“You lay out a false dichotomy (like you’ve done here) and/or a straw man and/or distortions and misrepresentations, and then argue against these. I’m calling this tactic dishonest….”

          Haha! That’s rich coming from an anti-theist! Your New Atheist ideologues (Dawkins, Hitchens, etc.) made millions of dollars writing books without ever making the opponent’s arguments fairly. They’ve only proven that they’re either ignorant of the arguments or they are dishonest charlatans. It was nothing but a HUGE straw man that any thinking person who understands theology would see through. Besides, there are thousands of blogs, videos, and comments on the Internet by angry anti-theists that do exactly what you say I’m doing. So, I think the pot is calling the kettle black here. I’ve seen nothing but dishonesty and ignorance from these people.

          And as far as false dichotomy, I’ve read blogs by atheists and have heard them say to me themselves that no argument would ever convince them to believe in God, so I don’t think my observations are too far off base here. And if you say that our emotions play no role in our decisions, you are just being mulishly obstinate. A multi-Billion dollar marketing industry would empirically prove you wrong.

          Look, I trust that people who come here are already overloaded with the arguments from angry deconverts and skeptics on the Internet. My posts are brief observations from the side of faith in God. Take it however you want.

        • I don’t think Mel is talking about your specific “legitimate skepticism” but, more the reasons you choose to put so much effort and energy into your “legitimate skepticism”. These reasons more than likely fall under one of the two sides of the dichotomy Mel highlights.

        • tildeb says:

          Not even in the same ballpark as close, misterkiddo456…. unless you’re either angry at Xochitlicue or not wanting to be accountable to anyone but yourself.

          Is that an accurate description of your non belief? Is this description by Mel even in the same ballpark that accurately describes the reasons for your honest skepticism in the existence of and interaction with Xochitlicue?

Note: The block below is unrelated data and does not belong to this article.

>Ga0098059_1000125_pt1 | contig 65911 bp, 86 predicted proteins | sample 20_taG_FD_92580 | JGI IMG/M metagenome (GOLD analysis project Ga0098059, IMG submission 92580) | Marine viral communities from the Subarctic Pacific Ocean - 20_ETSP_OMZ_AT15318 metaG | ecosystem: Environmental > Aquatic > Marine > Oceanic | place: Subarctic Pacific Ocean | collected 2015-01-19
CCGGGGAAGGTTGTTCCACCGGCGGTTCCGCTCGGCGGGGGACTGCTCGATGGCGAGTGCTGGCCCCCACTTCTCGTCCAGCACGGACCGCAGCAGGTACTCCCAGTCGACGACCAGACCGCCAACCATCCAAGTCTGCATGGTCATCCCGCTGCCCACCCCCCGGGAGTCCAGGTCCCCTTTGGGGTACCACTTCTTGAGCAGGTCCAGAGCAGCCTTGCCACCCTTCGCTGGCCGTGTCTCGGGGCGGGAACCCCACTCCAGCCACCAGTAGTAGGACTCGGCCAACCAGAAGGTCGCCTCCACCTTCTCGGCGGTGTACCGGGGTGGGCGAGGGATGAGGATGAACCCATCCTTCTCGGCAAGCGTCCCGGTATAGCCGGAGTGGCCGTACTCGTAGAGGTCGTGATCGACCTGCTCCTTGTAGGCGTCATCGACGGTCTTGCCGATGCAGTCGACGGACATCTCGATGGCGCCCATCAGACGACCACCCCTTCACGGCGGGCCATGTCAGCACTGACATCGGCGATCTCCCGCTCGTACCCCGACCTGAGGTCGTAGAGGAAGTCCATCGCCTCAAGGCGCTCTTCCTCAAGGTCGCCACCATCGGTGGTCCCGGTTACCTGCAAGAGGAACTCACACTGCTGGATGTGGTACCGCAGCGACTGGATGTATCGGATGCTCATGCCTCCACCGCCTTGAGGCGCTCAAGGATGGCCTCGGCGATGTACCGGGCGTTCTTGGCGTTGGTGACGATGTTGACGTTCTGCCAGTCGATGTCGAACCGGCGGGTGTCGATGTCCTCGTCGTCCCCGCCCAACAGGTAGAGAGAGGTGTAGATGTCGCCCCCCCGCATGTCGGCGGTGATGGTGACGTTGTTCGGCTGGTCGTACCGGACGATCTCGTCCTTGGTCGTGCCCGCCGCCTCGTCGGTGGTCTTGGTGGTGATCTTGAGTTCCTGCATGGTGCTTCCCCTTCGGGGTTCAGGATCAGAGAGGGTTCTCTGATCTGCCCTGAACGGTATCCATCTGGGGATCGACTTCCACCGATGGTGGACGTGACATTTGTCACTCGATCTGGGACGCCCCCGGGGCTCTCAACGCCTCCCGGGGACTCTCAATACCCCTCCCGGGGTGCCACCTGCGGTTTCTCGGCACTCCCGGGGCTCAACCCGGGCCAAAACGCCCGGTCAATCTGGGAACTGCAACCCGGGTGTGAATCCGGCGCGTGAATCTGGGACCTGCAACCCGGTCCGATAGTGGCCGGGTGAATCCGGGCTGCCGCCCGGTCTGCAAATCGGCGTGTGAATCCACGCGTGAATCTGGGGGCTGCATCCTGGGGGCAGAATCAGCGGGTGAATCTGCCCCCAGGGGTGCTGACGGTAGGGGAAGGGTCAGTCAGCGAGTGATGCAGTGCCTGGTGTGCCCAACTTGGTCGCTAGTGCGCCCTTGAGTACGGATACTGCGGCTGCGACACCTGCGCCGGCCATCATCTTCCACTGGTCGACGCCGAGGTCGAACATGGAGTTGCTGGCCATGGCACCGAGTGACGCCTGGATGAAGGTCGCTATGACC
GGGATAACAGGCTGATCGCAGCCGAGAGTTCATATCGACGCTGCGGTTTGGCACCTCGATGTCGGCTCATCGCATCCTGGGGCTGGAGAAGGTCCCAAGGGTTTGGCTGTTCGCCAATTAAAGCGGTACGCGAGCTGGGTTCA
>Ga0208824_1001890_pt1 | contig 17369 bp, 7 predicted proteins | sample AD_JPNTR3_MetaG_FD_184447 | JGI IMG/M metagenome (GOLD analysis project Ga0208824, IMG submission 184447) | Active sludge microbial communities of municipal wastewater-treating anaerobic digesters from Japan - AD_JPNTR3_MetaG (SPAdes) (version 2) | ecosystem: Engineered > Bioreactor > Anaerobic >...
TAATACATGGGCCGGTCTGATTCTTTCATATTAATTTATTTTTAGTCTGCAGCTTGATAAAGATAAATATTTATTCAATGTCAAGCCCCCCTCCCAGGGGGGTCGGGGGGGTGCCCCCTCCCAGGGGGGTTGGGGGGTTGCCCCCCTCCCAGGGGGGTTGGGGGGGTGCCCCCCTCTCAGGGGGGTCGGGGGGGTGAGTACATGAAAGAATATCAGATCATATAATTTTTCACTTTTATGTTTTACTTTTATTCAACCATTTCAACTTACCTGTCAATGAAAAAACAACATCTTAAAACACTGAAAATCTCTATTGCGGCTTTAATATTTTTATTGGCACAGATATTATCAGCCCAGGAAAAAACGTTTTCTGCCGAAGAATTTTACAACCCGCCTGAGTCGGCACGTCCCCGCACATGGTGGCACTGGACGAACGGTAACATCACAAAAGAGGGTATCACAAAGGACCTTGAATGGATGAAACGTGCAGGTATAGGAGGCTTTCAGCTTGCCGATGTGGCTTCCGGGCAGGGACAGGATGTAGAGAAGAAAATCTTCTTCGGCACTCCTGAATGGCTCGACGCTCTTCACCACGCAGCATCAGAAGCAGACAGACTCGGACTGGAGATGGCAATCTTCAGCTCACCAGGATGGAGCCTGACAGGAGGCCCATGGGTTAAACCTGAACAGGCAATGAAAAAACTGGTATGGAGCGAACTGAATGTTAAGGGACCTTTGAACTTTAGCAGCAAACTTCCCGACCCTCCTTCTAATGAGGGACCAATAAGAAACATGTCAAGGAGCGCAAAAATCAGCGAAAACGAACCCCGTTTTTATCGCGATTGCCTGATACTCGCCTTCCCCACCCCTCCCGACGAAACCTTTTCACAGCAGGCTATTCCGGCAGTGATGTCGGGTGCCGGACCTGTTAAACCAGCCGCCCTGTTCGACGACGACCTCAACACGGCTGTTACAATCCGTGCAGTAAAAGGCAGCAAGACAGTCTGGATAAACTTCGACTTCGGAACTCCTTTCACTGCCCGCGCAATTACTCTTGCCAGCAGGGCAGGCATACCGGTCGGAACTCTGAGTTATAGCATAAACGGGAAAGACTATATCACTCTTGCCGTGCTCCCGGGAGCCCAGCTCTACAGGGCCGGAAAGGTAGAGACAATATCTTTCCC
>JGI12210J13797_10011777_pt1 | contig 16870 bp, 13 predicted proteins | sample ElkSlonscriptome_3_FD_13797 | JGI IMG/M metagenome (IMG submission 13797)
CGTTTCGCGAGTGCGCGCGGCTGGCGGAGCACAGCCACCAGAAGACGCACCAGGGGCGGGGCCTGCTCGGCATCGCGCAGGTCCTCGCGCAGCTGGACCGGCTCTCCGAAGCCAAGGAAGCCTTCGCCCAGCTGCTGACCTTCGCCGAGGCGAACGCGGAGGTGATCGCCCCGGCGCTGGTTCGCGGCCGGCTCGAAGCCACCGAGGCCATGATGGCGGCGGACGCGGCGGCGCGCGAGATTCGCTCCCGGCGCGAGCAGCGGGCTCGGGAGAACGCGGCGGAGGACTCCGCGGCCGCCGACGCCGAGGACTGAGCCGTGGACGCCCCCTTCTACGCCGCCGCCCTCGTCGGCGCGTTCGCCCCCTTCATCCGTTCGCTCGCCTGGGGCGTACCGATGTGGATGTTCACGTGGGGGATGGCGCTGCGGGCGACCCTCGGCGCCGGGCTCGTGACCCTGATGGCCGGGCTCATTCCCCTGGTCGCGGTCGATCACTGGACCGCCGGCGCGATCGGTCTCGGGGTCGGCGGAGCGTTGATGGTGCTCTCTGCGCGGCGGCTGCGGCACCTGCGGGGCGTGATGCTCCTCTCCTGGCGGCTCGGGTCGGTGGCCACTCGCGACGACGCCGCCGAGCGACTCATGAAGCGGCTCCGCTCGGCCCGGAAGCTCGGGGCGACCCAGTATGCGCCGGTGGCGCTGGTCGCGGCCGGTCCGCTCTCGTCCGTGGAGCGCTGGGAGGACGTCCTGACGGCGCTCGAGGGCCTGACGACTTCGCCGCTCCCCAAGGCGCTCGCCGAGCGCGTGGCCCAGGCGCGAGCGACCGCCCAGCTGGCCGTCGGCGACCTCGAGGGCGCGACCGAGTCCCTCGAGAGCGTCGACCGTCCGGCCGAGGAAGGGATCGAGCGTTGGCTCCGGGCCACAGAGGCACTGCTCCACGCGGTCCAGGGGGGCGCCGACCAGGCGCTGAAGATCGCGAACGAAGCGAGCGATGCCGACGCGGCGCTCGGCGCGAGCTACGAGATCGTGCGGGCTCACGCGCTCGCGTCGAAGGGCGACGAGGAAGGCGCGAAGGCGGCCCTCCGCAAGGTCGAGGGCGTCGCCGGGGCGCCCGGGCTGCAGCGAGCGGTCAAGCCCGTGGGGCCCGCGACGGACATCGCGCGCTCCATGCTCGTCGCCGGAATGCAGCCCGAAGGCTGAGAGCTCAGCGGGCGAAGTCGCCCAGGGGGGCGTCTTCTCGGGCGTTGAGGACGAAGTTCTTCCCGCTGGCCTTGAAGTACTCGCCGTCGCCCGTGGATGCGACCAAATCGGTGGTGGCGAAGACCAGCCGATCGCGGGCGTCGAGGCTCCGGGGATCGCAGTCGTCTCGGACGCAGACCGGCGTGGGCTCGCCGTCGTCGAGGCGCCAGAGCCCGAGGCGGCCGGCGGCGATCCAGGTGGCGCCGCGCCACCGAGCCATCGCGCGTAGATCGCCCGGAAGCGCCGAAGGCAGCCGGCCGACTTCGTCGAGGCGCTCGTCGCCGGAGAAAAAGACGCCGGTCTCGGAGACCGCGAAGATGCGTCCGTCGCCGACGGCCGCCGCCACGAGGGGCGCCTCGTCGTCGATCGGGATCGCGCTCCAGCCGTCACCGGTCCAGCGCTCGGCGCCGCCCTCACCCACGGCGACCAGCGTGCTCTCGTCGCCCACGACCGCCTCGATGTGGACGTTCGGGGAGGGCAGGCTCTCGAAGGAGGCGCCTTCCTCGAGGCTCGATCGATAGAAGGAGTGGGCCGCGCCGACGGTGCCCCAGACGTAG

Of course not.

          You and I know perfectly well that neither of these accounts for your disbelief in Xochitlicue. What accounts for you not believing in this god is that you have no good reasons to do so. That’s honest. That’s the PRIMARY reason for your disbelief. It’s not this oft repeated mantra by dishonest apologists who claim the false dichotomy Mel continues to peddle here, who go out of their way to paint you, to frame your non belief as either irrationally emotional or immoral. That’s simply not true. So pretending it is true, that people don’t believe in his god because they are either angry or immoral is an intentionally dishonest description. It’s intentionally dishonest because Mel knows – as do you outside the exception you make for Christianity – the dichotomy to be a distortion. You don’t believe in other gods for good reasons in exactly the same way I do not believe in Mel’s god for good reasons that have nothing whatsoever to do with either anger or some wish to be unaccountable for my actions. And these are the reasons that fortify reasonable skepticism and reasons Mel will not honestly engage.

        • John Branyan says:

          “You are trying to recruit, trying to sell, trying to maintain, trying to present your faith-based beliefs dishonestly by comparing and contrasting them with what is NOT true, NOT the case, NOT the opponents strongest arguments.”

          I’d love to hear one of those “strongest arguments”, Dear Leader!
          Do you know one or are you just expressing blind faith that they exist?

        • tildeb says:

          JB, you have demonstrated absolutely no reason for me to spend any time or effort explaining anything to you because you couldn’t care less. You are simply a toxic personality.

        • John Branyan says:

          Tildeb, you have demonstrated absolutely no support for your accusations. It is you who is toxic.

          If you’re not going to offer a “strong argument” in favor of atheism, at least be quiet.

  2. Nan says:

    It seems to me it usually comes down to either being angry with God or not wanting to be accountable to anyone but ourselves.

    My answer is much shorter than tildeb’s, but I think it sums it up — HOGWASH!

  3. Cindy Powell says: